been bis fortune to meet.
After lunobeon Brandon conducted Tait to hiB study, and there over an excellent cigar the little man related the story of the Laroher affair from the time that Claude beoame possessed of the papers. Needless to say the clergyman was much astouiehed by the reoital, and agreed with Tait that it was diffioult to know which way to turn in .the present dilemma. He thought that DeniB was guilty and Jeriogham an acoomplise by foroe of circumstances ; bus doubted whether the evidenoe of Louisa Binolair might not alto gether alter the complexion of the case.
"Of course, the difficulty will be to find Louisa Sinclair," lie said thoughtfully, "fivo and twenty years is a lung time to go baok to. the may be dead."
"So she may," rejoined Tait a trifle tartly, "on the other band she may be alive. I found that waiter, and that gardener, who were at Horriston then, both remember the caee, so it is probable that I shall find this woman, or at least gain sufficient information to trace her whereabouts."
" I oannot reoall her name, Tait. She has not been here in my time: Fortunately 1 oan help you in this much ; that an old parishioner of mine is calling to-day, and, aa ehe has lived here for the last forty yearB and more, it is likely ehe will remember if such a person dwelt here."
" Who ia this old lady ?"
" My dear fellow, you must not call her an old lady. It ia true the ia over forty, but— well ehe ia always young and oharming in ber own eyea. Miea Belinda Pike ib ber name, and I abouldu't like to come under the lash of ber tongue."
" Ia she auoh a Tartar ?"
" Sheia—my dear fellow, yon must not aek me to talk acandal about my parishioners; moreover, I eee the lady in question ia coming up the garden path. Once aet her tongue going, and you will learn all the history of Horriaton for the last hundred years. '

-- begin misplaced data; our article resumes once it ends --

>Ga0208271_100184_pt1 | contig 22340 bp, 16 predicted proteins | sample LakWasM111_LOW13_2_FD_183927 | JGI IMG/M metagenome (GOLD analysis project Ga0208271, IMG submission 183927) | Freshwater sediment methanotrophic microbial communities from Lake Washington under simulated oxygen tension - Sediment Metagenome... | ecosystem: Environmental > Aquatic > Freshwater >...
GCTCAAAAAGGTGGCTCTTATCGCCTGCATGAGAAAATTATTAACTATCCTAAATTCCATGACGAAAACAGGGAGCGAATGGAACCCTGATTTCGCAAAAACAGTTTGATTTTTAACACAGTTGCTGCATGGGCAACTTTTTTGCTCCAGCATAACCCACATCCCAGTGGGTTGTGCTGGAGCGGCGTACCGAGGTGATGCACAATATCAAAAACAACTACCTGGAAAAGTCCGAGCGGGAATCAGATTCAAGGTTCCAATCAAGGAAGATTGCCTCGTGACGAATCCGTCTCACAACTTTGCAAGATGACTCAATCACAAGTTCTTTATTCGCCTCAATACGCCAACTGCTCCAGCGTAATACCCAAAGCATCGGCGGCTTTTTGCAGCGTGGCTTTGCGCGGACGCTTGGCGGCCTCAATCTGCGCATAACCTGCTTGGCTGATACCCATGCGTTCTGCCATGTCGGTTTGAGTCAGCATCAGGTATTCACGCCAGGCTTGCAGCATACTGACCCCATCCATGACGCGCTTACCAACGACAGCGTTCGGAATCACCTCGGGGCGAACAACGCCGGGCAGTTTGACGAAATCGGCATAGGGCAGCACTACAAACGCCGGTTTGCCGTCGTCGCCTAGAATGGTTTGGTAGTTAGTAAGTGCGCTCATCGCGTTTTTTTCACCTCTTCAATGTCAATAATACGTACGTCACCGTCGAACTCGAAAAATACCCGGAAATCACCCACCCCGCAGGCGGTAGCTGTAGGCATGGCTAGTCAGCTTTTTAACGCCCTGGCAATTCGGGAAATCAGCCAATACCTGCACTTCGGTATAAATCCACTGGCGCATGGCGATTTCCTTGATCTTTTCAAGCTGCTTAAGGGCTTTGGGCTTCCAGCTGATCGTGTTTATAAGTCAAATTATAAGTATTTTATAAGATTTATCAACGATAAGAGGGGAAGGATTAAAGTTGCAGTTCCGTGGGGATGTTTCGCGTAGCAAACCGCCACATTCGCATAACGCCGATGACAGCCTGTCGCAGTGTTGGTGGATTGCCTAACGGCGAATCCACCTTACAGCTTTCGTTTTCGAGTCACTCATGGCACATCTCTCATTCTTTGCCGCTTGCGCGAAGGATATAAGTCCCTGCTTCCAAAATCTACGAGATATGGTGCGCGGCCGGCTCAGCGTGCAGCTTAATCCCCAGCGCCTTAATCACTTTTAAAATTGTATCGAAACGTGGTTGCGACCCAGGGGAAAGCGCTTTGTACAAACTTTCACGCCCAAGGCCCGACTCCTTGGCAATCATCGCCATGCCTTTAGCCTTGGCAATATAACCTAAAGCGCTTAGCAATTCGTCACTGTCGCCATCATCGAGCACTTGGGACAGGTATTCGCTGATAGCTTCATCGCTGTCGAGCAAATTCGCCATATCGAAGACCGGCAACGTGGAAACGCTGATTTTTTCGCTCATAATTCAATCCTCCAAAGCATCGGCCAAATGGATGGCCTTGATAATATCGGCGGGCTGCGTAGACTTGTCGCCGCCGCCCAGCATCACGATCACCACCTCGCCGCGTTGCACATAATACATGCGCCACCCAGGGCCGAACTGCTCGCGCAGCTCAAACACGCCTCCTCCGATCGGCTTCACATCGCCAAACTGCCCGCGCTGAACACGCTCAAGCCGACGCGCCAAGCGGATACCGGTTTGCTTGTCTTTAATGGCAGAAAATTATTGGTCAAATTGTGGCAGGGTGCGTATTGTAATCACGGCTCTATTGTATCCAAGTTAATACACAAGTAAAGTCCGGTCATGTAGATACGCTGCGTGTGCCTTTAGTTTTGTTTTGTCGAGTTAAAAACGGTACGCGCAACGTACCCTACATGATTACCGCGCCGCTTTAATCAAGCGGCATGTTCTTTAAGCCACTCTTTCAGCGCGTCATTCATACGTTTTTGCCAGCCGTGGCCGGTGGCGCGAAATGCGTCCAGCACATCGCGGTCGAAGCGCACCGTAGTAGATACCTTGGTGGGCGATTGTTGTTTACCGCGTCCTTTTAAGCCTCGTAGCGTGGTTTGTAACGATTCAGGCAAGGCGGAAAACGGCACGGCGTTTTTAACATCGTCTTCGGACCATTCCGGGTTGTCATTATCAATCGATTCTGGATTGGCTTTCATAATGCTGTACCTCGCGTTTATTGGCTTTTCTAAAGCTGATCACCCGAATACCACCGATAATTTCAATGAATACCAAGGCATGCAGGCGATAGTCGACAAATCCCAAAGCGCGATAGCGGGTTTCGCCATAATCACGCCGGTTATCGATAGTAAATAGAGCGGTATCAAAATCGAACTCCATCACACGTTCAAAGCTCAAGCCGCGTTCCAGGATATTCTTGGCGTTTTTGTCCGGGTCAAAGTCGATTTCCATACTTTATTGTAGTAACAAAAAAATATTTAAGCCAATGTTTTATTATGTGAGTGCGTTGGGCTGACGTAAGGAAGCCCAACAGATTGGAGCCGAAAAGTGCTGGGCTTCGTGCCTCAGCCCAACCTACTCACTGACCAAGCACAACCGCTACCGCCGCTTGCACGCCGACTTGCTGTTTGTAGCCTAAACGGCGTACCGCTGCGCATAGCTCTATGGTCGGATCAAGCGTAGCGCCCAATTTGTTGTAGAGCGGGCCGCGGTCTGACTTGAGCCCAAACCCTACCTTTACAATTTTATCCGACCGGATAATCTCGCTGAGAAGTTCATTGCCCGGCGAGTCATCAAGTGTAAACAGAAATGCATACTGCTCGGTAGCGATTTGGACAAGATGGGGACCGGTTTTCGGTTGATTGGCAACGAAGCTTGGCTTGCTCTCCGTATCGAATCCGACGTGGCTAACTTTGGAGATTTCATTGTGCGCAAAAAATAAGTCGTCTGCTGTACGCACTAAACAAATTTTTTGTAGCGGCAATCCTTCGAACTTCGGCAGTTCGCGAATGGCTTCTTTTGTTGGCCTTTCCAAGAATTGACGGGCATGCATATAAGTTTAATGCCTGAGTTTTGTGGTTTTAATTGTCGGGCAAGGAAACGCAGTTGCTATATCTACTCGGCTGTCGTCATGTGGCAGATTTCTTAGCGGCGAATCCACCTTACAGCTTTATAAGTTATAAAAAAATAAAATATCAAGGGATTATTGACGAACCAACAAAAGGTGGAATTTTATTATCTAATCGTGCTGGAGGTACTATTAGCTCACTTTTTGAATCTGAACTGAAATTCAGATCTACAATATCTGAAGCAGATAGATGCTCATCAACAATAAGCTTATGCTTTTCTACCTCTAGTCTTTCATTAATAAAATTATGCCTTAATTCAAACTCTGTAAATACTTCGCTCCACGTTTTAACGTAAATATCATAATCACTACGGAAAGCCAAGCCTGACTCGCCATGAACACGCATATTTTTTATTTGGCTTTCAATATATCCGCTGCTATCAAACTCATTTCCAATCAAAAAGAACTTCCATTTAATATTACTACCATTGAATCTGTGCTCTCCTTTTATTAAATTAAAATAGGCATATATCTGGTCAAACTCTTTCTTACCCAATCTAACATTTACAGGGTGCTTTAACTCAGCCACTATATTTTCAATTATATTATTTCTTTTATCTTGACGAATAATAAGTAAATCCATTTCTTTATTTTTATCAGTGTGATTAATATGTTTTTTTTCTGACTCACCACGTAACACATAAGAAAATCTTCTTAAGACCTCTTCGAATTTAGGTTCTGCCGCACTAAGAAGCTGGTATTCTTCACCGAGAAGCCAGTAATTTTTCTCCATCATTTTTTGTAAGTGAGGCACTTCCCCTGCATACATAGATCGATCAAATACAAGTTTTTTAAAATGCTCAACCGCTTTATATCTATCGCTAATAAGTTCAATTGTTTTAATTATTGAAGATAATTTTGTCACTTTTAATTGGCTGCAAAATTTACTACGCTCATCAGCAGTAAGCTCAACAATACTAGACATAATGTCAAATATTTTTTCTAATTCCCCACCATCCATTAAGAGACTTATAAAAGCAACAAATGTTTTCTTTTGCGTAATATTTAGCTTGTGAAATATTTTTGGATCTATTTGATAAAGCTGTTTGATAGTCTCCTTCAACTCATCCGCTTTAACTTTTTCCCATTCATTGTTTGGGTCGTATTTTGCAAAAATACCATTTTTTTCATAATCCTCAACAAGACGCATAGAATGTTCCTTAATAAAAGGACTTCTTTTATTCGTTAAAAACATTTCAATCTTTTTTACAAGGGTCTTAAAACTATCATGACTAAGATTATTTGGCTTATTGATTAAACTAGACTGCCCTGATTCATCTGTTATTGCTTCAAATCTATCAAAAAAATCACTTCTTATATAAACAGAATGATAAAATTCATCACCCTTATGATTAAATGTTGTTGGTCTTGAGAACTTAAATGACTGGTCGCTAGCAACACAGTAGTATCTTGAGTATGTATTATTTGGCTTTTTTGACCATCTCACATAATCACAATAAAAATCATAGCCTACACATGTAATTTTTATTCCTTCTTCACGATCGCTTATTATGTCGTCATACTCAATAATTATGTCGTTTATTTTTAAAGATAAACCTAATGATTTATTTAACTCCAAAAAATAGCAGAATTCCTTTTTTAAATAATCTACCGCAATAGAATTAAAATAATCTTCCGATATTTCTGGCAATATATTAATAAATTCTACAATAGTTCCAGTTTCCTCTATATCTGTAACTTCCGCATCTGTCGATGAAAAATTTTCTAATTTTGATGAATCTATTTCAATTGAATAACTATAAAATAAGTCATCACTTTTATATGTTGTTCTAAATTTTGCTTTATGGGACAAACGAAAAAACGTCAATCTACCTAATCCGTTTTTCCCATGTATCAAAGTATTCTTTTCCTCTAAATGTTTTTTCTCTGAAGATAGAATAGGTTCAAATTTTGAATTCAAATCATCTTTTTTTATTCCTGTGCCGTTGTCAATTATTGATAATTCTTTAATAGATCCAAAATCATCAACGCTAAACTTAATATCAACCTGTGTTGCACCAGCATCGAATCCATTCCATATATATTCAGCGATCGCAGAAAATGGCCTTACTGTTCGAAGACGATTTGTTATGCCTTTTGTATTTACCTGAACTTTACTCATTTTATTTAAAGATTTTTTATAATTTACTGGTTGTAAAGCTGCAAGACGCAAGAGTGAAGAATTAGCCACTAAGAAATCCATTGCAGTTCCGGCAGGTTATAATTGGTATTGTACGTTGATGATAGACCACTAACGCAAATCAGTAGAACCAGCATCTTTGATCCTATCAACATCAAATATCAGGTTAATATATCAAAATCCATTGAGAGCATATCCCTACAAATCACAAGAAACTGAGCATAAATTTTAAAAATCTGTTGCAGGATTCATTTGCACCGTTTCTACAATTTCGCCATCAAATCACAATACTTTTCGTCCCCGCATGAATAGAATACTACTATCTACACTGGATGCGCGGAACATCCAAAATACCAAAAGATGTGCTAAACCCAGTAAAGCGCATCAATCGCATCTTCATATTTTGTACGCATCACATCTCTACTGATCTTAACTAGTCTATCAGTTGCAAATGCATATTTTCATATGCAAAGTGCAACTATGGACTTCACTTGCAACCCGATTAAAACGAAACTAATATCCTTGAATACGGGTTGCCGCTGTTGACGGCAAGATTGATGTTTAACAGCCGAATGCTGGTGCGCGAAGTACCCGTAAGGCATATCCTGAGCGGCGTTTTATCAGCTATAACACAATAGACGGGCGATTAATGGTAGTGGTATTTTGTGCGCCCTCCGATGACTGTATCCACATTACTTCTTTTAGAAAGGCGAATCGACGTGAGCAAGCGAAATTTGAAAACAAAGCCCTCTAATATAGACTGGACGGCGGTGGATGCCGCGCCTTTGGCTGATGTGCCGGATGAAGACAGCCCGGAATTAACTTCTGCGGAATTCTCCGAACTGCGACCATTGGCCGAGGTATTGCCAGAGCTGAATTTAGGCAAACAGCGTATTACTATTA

"I only want to go baok twenty-fire," re joined Tait, smiling; and at that moment Misa Belinda Pike was announced.
She was a tall bony female with a book cose, a false front, and an artificial amile. Dressed in voluminous raiment, she bore down on Brandon like a frigate in full Bail, and pro ceeded to talk. A.11 the time she remained in the study ehe talked of heraalf, of paneh work, of Doroas meetings, of eoandalB new. and old; and ao astonished Tait by the extent of ber patty information and the volubility of ber tcngaethat he oould only etare and wonder. Introduced to him, abe was graoioualy pleased to observe that she bad beard.of him and hia onquiries.
"The waiter, you know, Mr. Tait," she said, smiling at hia astonishment. " Sngden ia hia name; he told me all about you. Now, why do you wish to learn all about that
"For amusement merely," replied Tait, rather eoandalizing the Vicar by this answer. " The waiter began to Bpeak of it, and I en couraged him; later on I heard the story from a gardener."
"From Dicky Pental," interrupted Miss Pike, vivaciously. "Ob, he can tell you no thing—he is mad."
" Mad or not, he told me a great deal."
"A11 false, no doubt. My dear Mr. Tait
oontinued the lady, impressively, "only one person can tell you the truth of thnt onto. Myself 1"
• • Or liouiea Sinclair1 "Louisa Sinolair. What do you know about bet?"' .
. ''Nothing, nave her name," replied Taft,
"but t want to'know more. Can you give, me the required information V
'?'-"Yea. Come and have afternoon tea with me to-day, and 2'11 tell you all. Oh, yea," eaid Mies Pike, witbaeelf-eatia'fied nod, "I know .who killed Captain Iiarober.".
" Jeriiigham—Denis the valet—Hilliaton." •' "No. Thoseihree people are innocent. I
Oan swear to it. I know it."
" Then who it guilty V
' '•Why!" eaid Miaa Pike, qiiietly, "Mrs. Larober a maid—Mona Bantry."